A woman Wojtyla was much closer to and had far more dealings with than Tymienecka, was the psychiatrist, Wanda Poltawska. He knew her from 1950 until his death in 2005. They, too, wrote hundreds of letters to one another.

They were also philosophical and spiritual soulmates. Like Tymienecka, Poltawska was married. She and Pope John Paul were so close that in the years of his illness she would come to him and sit beside him and read out loud to him when he was too tired and unwell to read for himself.

In the earlier years of his papacy, she and her husband and their children would sometimes stay with him when he was holidaying.

In other words, John Paul was a man who liked company and who developed strong, lasting friendships with both men and women.

Why do we find this so surprising? Indeed, aren't we always complaining that celibate men can't possibly understand women? And yet when we find out that John Paul II had close friendships with several women we go straight into 'wink, wink, nudge, nudge' mode. Could we try to be just a little more grown up about it?

I'm not even sure what those who are using the friendship between Wojtyla and Tymienecka to argue against celibacy are trying to say. Are they saying that they should have been free to marry each other? But she was already married.

So are they really saying that once you have any kind of feelings for another person that hint at the romantic, you should be free to walk away from your vows, from your promises, from your commitments, from your responsibilities?

But the precise reason vows exist is to help us resist passing feelings. Vows, of course, don't fit well with an age that emphasises feelings and 'autonomy' above lifelong fidelity and commitment, whether they be celibacy vows or marriage vows.

We find the rule of celibacy (strictly speaking, diocesan priests don't actually take a vow of celibacy) especially objectionable because we assume the sex drive is so powerful it can only be resisted at great cost to our psyche.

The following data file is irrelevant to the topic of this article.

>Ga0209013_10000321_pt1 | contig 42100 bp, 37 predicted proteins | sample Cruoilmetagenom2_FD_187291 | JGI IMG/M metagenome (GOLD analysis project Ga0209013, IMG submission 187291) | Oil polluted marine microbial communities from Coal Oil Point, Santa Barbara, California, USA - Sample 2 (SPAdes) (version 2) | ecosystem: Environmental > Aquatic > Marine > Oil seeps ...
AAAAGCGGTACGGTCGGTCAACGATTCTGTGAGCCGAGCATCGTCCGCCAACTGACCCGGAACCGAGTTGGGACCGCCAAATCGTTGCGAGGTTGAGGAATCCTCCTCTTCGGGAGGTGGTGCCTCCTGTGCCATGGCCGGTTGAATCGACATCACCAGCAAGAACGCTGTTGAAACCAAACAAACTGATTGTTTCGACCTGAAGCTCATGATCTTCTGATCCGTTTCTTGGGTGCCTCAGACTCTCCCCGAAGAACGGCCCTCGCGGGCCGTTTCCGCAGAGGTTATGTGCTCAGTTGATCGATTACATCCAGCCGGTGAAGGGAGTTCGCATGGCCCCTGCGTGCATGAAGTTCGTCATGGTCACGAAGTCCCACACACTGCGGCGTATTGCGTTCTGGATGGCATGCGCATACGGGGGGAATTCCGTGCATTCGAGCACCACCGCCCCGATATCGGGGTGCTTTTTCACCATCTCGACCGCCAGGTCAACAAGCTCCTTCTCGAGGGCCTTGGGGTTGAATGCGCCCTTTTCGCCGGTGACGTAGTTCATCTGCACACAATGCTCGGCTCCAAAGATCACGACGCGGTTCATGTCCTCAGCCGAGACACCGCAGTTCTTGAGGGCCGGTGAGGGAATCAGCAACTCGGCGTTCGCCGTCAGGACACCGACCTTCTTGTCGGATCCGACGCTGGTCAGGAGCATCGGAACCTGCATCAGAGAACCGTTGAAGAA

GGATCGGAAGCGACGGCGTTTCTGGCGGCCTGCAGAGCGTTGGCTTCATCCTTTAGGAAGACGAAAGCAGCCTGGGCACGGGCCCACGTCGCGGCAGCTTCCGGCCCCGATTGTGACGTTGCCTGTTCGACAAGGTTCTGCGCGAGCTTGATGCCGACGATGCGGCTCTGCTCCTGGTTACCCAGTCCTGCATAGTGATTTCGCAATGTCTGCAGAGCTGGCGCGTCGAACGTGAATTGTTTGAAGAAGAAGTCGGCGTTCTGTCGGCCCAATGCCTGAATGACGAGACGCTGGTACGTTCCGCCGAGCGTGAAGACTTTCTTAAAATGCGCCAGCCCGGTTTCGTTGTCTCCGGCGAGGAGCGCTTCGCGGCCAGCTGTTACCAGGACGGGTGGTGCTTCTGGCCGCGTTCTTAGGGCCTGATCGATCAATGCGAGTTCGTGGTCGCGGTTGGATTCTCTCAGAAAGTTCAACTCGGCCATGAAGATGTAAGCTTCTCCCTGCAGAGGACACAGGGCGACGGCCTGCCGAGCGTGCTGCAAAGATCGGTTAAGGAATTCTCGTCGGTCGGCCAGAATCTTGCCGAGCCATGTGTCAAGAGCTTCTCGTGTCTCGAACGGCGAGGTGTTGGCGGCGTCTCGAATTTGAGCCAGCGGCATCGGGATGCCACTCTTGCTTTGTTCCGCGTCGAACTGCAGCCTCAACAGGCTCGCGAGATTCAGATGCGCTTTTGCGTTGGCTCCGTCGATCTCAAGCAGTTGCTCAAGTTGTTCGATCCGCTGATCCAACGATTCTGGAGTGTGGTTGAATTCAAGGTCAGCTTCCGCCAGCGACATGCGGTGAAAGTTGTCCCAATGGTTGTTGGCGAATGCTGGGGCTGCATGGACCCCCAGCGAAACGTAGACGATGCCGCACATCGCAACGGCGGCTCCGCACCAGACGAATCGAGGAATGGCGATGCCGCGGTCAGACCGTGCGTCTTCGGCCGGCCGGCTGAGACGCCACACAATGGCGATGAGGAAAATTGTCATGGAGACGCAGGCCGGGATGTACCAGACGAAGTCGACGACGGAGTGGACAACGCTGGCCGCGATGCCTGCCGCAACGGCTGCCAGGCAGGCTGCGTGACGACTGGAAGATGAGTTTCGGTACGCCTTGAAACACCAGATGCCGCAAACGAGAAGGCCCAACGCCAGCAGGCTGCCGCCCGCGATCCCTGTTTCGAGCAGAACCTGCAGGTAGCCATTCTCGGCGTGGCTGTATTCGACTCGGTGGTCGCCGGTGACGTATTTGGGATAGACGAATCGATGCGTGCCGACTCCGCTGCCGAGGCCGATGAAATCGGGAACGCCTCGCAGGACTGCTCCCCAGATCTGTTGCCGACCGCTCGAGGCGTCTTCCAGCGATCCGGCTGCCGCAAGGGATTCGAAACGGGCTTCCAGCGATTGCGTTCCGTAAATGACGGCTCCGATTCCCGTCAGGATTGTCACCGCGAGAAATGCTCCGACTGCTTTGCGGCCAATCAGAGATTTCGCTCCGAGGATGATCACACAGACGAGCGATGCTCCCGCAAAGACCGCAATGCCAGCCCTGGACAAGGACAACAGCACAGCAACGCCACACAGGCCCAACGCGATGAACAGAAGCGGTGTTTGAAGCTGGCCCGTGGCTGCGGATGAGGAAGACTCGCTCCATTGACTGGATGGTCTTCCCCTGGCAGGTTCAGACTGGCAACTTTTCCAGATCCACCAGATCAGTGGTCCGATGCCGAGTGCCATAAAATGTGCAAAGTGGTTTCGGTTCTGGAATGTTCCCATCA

In fact, the rule of celibacy, properly understood, isn't a rejection of sex at all. It's really a promise not to have a family of your own. If priests were permitted to marry, they would be expected to have children as well. This would give them less time to devote to their parishes because they would have to divide their time between their parish ministry and their family. The rule of celibacy is, therefore, actually about service.

Let's assume though that priests were allowed to marry. Do we imagine for a moment that some wouldn't break their marriage vows? Should we then allow them to divorce and remarry?

A few years ago a Church of Ireland bishop left his wife for a woman who in turn left her husband. He resigned as a result. It received very little publicity. He died recently.

Vows are broken every day, but if we don't believe in vows as a result of that, then we don't believe in the possibility of lifelong commitments, not even to our families.

John Paul II broke no vow and no-one is suggesting he did. But they seem to be suggesting that he somehow broke it in spirit. That is also nonsense. A celibate man, like a married man, can have close friendships with members of the opposite sex and keep his vows both by the letter and spirit of the vows.

The only thing we learnt this week is that John Paul II had strong friendships with women as well as men. That should be a surprise only to those who have a very stereotypical view of the celibate life.

Irish Independent